I never knew true despair until this robot beat me at Scrabble

The first thing that caught my eye was the enormous robot. The second was an empty stool.

For four days, I had been walking the too-noisy floor of the Consumer Electronics Show, an annual convention of bad ideas in the middle of a city (Las Vegas) whose reputation is forged with the steel of bad ideas. After watching a parade of rolling iPads masquerading as robots, I had arrived at a booth for the vaguely named Industrial Technology Research Institute, a Taiwan-based research and consulting firm. The Institute spends most of it days building pesticide-residue detectors and smarter battery-management technology, but for CES it had brought a novelty robot with an unwieldy name: Intelligent Vision System for Companion Robots. IVSCR (so unwieldy!) happens to be proficient in Scrabble.

Truth be told, this robot shouldn’t be here. It’s a stunt for conference-goers and press alike, because this is a consumer electronic show and this is not a consumer product. The robot is made of two industrial robotic arms that cost at least $35,000 each, plus a custom body and head. ITRI doesn’t even sell gadgets or robots—it’s a research institute. Nor is the robot really here to demonstrate Scrabble skills, so much as an ability to recognize and interact with objects around it in a constructive way. IVSCR’s task could have just as easily been stacking cups or building houses out of blocks, but those don’t entice 20-something tech writers to blog about the experience.

(And the robot is impressive, in its way. While IVSCR might lack in smarts when stacked against a master board-game AI like DeepMind’s AlphaZero, its ability to manipulate relatively small game pieces is rare. DeepMind itself opted not to build AlphaZero a mechanical arm, instead having a human place Go’s tiny circular game pieces on the board.)

In the wild, no sane animal volunteers for a fight against something bigger, stronger, and smarter than it. And yet I find myself sitting down on the (spitefully) short stool across from this robot. Flanked by my Quartz colleague Mike Murphy, who is on a related quest to find the show’s dumbest marketing, I look up and gauge my opponent.

Robots cannot yet hold Scrabble tiles, so I pick up seven of the custom Scrabble cubes we’re using to play, and place them in a tilted cube-holder. IVSCR does the same, carefully arranging them in printed squares on its side of the oversized board. While my letters are tilted towards me, I can see the robot’s. (At first, this seems like a good thing.)

I play the first word. W-I-N. Mike yells “TWIN!” and I blink, not understanding what he means and already intimidated by the thousand pounds of steel sitting across from me. “You could have played the word ‘twin’ instead of ‘win,'” Mike says. I ignore him, because I am playing an intense game of Scrabble and need no distractions. I have earned 12 points.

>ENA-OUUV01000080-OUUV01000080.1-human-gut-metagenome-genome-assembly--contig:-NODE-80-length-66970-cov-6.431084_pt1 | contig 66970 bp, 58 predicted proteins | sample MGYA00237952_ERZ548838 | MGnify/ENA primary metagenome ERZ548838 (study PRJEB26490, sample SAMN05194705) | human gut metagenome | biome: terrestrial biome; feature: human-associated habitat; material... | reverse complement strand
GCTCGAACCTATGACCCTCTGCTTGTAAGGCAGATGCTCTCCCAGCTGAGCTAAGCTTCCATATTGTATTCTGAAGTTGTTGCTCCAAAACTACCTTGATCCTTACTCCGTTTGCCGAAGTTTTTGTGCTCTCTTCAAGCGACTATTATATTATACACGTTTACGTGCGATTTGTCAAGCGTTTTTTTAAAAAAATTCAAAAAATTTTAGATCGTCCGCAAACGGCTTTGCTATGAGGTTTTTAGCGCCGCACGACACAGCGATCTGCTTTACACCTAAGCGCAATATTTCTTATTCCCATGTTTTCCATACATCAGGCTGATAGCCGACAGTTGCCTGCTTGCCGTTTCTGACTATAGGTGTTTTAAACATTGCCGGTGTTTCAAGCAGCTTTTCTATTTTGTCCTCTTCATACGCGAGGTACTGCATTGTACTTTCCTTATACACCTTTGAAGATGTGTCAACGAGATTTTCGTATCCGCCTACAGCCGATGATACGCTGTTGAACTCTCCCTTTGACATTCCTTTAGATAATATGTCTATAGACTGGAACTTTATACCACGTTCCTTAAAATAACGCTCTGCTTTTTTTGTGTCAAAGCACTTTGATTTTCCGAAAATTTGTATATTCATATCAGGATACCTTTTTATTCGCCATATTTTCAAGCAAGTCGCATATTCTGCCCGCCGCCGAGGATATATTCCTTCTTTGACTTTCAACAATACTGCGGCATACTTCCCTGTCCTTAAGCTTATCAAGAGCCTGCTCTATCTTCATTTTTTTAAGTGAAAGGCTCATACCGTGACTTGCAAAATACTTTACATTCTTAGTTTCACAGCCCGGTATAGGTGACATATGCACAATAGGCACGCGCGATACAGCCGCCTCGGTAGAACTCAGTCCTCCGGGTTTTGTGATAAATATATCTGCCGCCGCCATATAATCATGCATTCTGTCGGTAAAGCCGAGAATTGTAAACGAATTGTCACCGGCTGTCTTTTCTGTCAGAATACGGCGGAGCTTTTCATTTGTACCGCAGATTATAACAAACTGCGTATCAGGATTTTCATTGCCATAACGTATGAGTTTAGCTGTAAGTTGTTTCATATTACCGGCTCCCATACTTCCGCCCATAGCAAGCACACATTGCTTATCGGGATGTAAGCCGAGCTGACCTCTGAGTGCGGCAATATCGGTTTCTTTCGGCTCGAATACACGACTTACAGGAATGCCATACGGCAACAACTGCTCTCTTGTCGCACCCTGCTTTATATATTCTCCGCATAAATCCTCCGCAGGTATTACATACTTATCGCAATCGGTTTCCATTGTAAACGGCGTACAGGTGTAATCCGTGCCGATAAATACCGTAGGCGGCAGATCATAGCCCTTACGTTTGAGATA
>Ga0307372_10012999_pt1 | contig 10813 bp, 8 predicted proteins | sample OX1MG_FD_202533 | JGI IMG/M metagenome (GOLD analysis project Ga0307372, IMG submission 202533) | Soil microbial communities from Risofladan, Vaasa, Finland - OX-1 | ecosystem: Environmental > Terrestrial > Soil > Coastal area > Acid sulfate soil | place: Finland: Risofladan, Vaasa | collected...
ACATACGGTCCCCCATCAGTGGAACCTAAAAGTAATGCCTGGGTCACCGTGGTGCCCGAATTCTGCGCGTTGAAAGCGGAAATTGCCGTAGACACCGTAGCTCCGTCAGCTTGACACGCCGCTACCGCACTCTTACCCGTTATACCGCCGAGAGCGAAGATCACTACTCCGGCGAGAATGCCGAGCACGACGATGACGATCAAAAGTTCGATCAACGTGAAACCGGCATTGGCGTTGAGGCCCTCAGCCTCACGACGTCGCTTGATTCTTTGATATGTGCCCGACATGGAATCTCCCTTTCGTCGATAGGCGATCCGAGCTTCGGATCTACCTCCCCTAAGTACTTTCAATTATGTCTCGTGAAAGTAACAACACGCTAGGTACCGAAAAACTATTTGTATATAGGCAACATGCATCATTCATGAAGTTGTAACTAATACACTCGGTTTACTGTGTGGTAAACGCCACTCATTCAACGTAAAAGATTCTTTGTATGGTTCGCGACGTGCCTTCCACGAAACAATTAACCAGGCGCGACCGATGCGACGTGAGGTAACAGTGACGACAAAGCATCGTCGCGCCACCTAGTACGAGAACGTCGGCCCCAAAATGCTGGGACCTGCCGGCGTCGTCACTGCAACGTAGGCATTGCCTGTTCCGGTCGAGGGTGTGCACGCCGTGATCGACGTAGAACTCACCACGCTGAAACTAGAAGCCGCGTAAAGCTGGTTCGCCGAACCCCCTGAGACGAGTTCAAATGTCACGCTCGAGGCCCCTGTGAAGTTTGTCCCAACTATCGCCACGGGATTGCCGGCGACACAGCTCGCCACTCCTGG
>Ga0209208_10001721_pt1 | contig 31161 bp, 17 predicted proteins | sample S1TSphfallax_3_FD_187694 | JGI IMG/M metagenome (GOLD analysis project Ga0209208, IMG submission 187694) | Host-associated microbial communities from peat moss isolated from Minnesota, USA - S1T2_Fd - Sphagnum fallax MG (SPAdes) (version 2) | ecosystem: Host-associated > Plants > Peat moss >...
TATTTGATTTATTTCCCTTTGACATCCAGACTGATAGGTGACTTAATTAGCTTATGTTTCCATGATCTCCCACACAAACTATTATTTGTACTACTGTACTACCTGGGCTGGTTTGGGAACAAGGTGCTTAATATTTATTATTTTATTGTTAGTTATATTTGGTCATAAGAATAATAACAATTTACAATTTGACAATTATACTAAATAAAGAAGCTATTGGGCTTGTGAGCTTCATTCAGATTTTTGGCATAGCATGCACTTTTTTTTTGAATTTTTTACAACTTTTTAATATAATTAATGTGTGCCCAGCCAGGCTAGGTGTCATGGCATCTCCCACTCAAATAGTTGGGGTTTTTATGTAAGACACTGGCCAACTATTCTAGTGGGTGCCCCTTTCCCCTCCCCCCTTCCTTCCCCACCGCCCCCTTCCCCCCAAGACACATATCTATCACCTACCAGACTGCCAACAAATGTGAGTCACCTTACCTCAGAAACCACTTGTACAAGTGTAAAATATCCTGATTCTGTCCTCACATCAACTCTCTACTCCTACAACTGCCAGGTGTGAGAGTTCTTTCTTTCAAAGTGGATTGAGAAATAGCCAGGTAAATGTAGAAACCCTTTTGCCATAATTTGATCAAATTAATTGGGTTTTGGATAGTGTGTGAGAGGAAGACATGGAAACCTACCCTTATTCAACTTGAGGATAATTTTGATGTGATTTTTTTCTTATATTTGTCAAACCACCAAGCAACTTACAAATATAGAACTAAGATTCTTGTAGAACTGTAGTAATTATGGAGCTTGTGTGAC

Now it’s the robot’s turn. It places its first letter uncomfortably far from the letter its word will intersect. D-U-N-A-M-S. 19 points. I don’t know what dunams means, but Mike is already googling it. He informs me its a Turkish unit of measurement. I don’t respond to this information because I am trying to win an important game of Scrabble.

I’m thinking that if I maximize the amount of words I play per turn, I will surely win. So next I play “IT” and “TAB,” taking the “I” from “WIN” and the “A” from “DUNAMS.” I sit back, proud. Now I have 19 points, too. A representative from ITRI moves my cubes from being so close to each other, and I’m reminded that I am a messy human who cannot follow the simple cube-placing norms well-established when playing against a robot.

As the robot considers its next move, I glance at the letters in its row. I see an X, worth 8 points, and a Q worth 10. Uh oh. While I tend to employ these high scorers on words like “Qi” and “Xi,” I suspect IVSCR knows some 13-letter word that features both letters and can hit a triple word score.

It begins to play its first letter—an “I”—delicately placing the cube on a double word score. Next, it plays an “X.” I groan, and hear Mike laughing beside me. I ignore him because I have an important game of Scrabble to win. The complete word is “IXORAS,” which Mike tells me is a genus of flowering bushes.

This is the final straw. My brain ceases to think. I start frantically rearranging my cubes to form a word, any word, that might close the gap between the robot’s 45 points and my 19. The word needs to have a vowel, but I only have an “A,” a “U,” and some useless consonants. It also needs to hit a double word score, at least. I lose focus on the cubes and think about the ghosts of Charles Babbage and Ada Lovelace. I wonder if they would be proud to see me so humiliated by a computer. (Was it worth it, Charles?)

In the end, the pressure got to me. I cracked. I did nothing for what felt like 10 minutes but was more like one. Then a soothing robotic voice said “Times up,” and the robot handed me an ITRI-branded pencil sharpener, which I quietly declined.

If Scrabble were a game of dexterity or precision, it’s likely I would have won. There’s no question that robots are superhuman in simple pattern-matching, like running the different combinations of available letters against a dictionary. Maybe if it were a juggling contest, I would have come out on top. But Scrabble is not that game, and I’m not a great juggler anyway. So instead, I slipped off the stool and slinked away from the booth, my colleague Mike Murphy not far behind.

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